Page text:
We were very lucky that the kind ticket collector at the museum pointed out that our ticket would include entry to ‘The Blue House’. When we said that we had just been there, she checked our original ticket and gave us our money back on the entry we just purchased – nice!
Museo Dolores Olmedo Patino
The highlight of our Rivera/Kahlo experience was the museum south of the city centre – Museo Dolores Olmedo Patino. Dolores Olmedo was a wealthy patron, friend and sometimes model of Rivera. The museum is housed in the 17th century hacienda mansion that was once Olmedo’s home, and sits amid beautifully tended gardens where peacocks pose and a small pack of the hairless pre-Colombian dogs that Kahlo kept as pets are still in residence…or at least their descendants are! The collection itself is varied with over 130 of Rivera’s works and 24 of Kahlo’s on display, and with such a delightful setting, it is clear why this museum is a favourite of many art lovers.
Saks in San Angel
On our drive back towards the city centre, we stopped at San Angel’s Plaza San Jacinto markets. As it was getting late in the afternoon and we hadn’t eaten, food became a more pressing priority than shopping (it was 4pm by the time we got lunch). Our driver, Ricardo, dropped us in the centre of the busy market area and pointed out a beautifully restored ochre-coloured building that housed numerous shops and restaurants as being a “nice place” to eat. We wandered into Saks in San Angel for our first experience of fine dining Mexican.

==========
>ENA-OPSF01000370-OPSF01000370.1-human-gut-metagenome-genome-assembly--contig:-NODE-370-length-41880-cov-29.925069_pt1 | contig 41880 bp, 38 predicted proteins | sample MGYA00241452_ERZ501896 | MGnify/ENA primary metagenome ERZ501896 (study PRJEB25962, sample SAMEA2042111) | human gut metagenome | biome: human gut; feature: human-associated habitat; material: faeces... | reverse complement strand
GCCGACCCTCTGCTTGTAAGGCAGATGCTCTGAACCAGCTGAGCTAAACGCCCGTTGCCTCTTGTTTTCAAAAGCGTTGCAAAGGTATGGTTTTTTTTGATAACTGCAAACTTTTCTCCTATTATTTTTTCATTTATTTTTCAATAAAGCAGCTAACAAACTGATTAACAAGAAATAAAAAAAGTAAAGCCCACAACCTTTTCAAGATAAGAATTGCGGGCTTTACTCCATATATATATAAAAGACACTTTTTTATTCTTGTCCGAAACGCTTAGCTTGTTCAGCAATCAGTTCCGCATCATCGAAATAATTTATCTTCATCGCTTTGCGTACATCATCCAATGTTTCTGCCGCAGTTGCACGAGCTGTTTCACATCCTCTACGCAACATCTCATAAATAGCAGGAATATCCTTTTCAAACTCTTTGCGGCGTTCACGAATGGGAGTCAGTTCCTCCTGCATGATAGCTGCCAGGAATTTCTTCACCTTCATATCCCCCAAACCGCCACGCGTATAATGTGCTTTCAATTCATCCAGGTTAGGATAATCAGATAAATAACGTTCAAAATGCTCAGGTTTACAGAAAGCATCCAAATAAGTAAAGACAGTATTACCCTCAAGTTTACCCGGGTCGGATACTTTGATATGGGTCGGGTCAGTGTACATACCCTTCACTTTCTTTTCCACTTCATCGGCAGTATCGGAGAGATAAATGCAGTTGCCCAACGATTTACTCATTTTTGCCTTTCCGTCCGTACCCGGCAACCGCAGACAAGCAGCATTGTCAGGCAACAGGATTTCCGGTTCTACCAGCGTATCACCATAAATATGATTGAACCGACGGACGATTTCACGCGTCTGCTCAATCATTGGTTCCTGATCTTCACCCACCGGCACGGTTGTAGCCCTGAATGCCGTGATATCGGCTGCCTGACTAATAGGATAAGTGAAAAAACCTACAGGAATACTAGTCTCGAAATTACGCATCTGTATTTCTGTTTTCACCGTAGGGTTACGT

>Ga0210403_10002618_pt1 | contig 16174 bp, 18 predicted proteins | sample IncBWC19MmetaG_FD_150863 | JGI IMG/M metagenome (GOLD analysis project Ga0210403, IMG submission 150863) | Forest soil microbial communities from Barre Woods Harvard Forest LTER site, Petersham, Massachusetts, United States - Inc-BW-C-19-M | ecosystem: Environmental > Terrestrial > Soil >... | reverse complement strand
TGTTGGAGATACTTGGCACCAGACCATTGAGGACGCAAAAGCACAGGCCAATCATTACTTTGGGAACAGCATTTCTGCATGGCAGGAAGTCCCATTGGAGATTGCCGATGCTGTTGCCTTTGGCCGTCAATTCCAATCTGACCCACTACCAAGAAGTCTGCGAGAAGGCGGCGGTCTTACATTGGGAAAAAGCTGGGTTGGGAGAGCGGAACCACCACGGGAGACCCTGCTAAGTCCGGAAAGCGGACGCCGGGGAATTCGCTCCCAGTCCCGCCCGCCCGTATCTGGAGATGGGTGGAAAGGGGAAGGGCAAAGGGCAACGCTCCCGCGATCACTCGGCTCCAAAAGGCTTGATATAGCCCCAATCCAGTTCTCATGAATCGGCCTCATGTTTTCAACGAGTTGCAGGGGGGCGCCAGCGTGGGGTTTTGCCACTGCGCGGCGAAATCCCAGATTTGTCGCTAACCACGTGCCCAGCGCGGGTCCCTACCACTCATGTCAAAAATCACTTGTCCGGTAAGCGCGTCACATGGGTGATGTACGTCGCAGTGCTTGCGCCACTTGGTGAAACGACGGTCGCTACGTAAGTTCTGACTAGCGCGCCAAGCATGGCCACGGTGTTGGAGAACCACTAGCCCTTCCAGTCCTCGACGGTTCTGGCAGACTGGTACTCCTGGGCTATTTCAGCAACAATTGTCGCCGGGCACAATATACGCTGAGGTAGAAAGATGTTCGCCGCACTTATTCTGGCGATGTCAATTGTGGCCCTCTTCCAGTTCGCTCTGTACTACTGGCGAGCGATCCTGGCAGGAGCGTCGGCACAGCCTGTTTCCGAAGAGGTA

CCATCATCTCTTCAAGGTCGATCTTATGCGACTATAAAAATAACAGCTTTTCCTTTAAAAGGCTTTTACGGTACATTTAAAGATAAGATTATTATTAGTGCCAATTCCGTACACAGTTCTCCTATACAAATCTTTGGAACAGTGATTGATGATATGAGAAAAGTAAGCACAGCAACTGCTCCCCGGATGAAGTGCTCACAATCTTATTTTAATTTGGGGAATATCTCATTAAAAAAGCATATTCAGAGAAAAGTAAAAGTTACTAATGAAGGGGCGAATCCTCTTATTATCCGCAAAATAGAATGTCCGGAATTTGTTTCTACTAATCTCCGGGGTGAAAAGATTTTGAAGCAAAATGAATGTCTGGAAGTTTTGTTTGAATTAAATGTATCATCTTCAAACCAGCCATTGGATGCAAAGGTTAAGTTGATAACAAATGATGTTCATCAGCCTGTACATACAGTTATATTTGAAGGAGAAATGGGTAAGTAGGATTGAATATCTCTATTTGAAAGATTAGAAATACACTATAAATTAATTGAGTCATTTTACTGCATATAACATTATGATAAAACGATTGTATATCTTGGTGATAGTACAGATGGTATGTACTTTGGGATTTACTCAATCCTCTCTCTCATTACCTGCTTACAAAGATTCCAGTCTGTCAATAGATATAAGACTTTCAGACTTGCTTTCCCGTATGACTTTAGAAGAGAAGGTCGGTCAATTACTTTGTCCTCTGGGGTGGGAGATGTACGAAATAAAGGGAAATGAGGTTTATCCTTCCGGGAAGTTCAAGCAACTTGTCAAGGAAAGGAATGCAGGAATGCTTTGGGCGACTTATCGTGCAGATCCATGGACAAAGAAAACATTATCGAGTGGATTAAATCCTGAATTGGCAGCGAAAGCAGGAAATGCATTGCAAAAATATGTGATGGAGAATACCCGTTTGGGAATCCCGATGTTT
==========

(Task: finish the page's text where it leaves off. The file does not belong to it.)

The service was impeccable from the moment we entered the stone arched doorway. Our sommelier asked whether we wanted Mexican or Spanish for our vino tinto, and when we hesitated she brought us both to try – we went with the Mexican. To begin the meal was the bread, a common enough opening play in a good restaurant, but this gift was beyond our other wheaty-carb experiences. The basket contained a dark brown flat lavash-looking crisp bread, plus pairs of slices of 4 other bread types (tomato, dark seeded, sour dough and something else equally delish). This came with 3 dishes of whipped colour to dip or spoon onto the bread – wonderful hommus, an avocado and green chilli dip and a spicy tomato salsa. We were half way through the bread basket when they whipped it away and replaced it with a fresh one without us noticing. Damn them! Too. Many. Carbs!